Boeing’s spacecraft Starliner did not achieve the proper orbit it needed to reach the International Space Station, shortly after the capsule launched from Florida early Friday morning.
No people are on board the capsule, as the flight was planned to be one of the final key tests before Starliner flies NASA astronauts. NASA Administrator Jim Bridenstine identified at least part of the cause of the issue, saying there was an anomaly.
“Starliner believed it was in an orbital insertion burn… the spacecraft burned more fuel than anticipated to maintain precise control,” Bridenstine said.
“This precluded” a rendezvous with the space station, Bridenstine added, meaning it will not be able to reach the space station.
NASA and Boeing are still looking to salvage some of the test mission if possible, as Bridenstine said “we are getting good burns and are elevating the orbit of the spacecraft.”
NASA ended the webcast of the mission earlier than expected as Boeing attempted to find a solution.
Boeing said in a statement that its engineers “are assessing next steps.”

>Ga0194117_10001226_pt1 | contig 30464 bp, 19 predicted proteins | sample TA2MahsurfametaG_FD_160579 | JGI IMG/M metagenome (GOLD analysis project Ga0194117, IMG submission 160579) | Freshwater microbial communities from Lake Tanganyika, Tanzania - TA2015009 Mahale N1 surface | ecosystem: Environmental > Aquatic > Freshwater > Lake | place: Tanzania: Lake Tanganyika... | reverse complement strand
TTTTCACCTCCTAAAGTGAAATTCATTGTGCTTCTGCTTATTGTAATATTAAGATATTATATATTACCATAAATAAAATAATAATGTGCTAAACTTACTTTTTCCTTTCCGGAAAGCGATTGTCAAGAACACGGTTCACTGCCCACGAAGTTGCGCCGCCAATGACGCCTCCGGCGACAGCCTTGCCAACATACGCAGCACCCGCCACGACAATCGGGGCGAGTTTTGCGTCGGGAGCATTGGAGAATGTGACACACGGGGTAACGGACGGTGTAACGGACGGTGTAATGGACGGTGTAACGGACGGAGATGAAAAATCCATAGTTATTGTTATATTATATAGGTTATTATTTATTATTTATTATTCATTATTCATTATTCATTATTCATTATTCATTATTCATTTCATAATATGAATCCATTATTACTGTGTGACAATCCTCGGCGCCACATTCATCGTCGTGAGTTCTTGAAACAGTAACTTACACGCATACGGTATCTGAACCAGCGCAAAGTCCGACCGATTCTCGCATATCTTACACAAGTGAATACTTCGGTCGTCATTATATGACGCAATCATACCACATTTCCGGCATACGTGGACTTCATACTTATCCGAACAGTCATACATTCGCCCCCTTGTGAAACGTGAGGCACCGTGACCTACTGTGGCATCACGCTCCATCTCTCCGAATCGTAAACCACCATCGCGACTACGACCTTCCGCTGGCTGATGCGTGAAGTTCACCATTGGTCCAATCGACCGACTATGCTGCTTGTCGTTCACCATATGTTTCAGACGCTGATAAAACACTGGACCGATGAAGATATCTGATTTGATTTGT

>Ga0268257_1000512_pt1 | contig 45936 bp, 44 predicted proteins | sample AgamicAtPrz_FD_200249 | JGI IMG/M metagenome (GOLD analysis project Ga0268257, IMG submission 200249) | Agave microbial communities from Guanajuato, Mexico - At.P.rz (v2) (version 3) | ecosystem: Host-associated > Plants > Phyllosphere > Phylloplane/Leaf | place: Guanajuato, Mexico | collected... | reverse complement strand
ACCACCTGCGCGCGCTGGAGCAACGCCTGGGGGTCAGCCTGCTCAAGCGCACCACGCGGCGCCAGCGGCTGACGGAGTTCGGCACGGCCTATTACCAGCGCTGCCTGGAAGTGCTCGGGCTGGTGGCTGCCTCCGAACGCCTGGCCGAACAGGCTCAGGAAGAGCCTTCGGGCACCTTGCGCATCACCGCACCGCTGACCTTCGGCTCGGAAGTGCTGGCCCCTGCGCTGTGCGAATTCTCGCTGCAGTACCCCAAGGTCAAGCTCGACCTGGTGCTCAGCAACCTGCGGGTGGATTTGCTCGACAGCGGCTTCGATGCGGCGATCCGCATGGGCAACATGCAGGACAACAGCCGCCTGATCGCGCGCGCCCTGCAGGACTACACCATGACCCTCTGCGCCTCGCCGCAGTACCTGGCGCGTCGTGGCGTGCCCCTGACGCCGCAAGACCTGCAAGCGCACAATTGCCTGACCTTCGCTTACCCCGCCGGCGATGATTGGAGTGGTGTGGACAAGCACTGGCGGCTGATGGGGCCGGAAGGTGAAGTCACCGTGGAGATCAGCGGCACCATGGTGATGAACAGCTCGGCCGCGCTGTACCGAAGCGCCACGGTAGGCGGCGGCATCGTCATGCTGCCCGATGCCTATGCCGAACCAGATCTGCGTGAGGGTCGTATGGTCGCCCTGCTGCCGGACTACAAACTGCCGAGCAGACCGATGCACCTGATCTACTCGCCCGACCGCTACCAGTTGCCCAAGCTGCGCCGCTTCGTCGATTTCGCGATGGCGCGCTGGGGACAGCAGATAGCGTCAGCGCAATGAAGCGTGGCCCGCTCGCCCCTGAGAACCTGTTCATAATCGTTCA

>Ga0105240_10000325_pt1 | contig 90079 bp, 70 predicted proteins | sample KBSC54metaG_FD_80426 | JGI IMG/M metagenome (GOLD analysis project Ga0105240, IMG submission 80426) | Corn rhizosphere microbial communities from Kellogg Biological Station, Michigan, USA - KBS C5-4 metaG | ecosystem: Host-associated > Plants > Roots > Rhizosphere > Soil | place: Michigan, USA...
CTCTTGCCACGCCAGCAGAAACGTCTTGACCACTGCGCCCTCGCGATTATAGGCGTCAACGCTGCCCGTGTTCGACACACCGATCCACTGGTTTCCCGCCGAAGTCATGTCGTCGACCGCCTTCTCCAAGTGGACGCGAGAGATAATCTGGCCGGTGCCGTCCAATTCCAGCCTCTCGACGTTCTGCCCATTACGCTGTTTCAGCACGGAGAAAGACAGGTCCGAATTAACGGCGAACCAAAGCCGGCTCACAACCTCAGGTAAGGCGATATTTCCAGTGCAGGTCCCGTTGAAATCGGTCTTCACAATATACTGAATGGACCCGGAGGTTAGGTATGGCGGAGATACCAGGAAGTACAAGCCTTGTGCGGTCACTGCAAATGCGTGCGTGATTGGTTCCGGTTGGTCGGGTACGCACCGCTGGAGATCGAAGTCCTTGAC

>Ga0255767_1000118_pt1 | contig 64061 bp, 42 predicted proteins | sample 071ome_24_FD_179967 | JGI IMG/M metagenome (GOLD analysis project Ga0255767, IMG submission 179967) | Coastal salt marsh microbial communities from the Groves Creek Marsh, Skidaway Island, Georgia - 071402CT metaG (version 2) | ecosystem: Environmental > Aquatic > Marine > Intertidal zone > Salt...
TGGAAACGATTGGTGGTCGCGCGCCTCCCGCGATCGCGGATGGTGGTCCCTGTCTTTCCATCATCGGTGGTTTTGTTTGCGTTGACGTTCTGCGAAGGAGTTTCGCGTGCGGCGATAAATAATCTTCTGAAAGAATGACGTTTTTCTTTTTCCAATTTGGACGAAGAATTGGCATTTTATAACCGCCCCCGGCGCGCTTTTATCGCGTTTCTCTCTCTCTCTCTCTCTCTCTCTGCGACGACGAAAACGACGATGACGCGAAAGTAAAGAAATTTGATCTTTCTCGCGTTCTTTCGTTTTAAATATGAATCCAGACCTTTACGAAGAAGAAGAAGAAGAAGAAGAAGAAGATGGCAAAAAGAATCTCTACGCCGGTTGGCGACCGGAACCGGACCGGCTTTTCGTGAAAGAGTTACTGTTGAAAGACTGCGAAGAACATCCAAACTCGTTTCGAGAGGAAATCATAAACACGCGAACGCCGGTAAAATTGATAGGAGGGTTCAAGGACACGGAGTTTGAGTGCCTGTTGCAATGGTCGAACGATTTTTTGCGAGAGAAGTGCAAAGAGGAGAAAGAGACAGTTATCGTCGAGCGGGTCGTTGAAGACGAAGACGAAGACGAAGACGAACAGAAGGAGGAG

“The Boeing Starliner space vehicle experienced an off nominal insertion. The spacecraft currently is in safe and stable configuration. Flight controllers have completed a successful initial burn and are assessing next steps. Boeing and NASA are working together to review options for the test and mission opportunities available while the Starliner remains in orbit,” a Boeing spokesperson said.
The spacecraft launched at 6:36 a.m. ET on top of an Atlas V rocket built by United Launch Alliance (ULA), the joint venture of Boeing and Lockheed Martin.
Issues with Starliner come as Boeing grapples with the fallout from two fatal crashes of its 737 Max commercial jetliner, arguably the largest scandal in the company’s history. The two crashes — which killed 346 people — have embroiled Boeing in a government-wide review of its engineering practices as well as how the Federal Aviation Administration reviews aircraft.Boeing said earlier this month that it will suspend production of its best-selling aircraft at least through January as the FAA’s investigation into the 737 Max continues.
This represents a blow for NASA as well, likely further delaying the agency’s return to being able to fly its astronauts to the space station. Delays have plagued the Commercial Crew program, as NASA intended the first launches to happen as early as 2017.
Since the end of the Space Shuttle program in 2011, astronauts have flown aboard Russian Soyuz spacecraft.
In 2014, NASA awarded development contracts for the Commercial Crew program to SpaceX for up to $2.6 billion and Boeing for up to $4.2 billion. Future Commercial Crew contracts would be up for grabs, as NASA would look to buy seats on Boeing’s Starliner capsule and SpaceX’s Crew Dragon.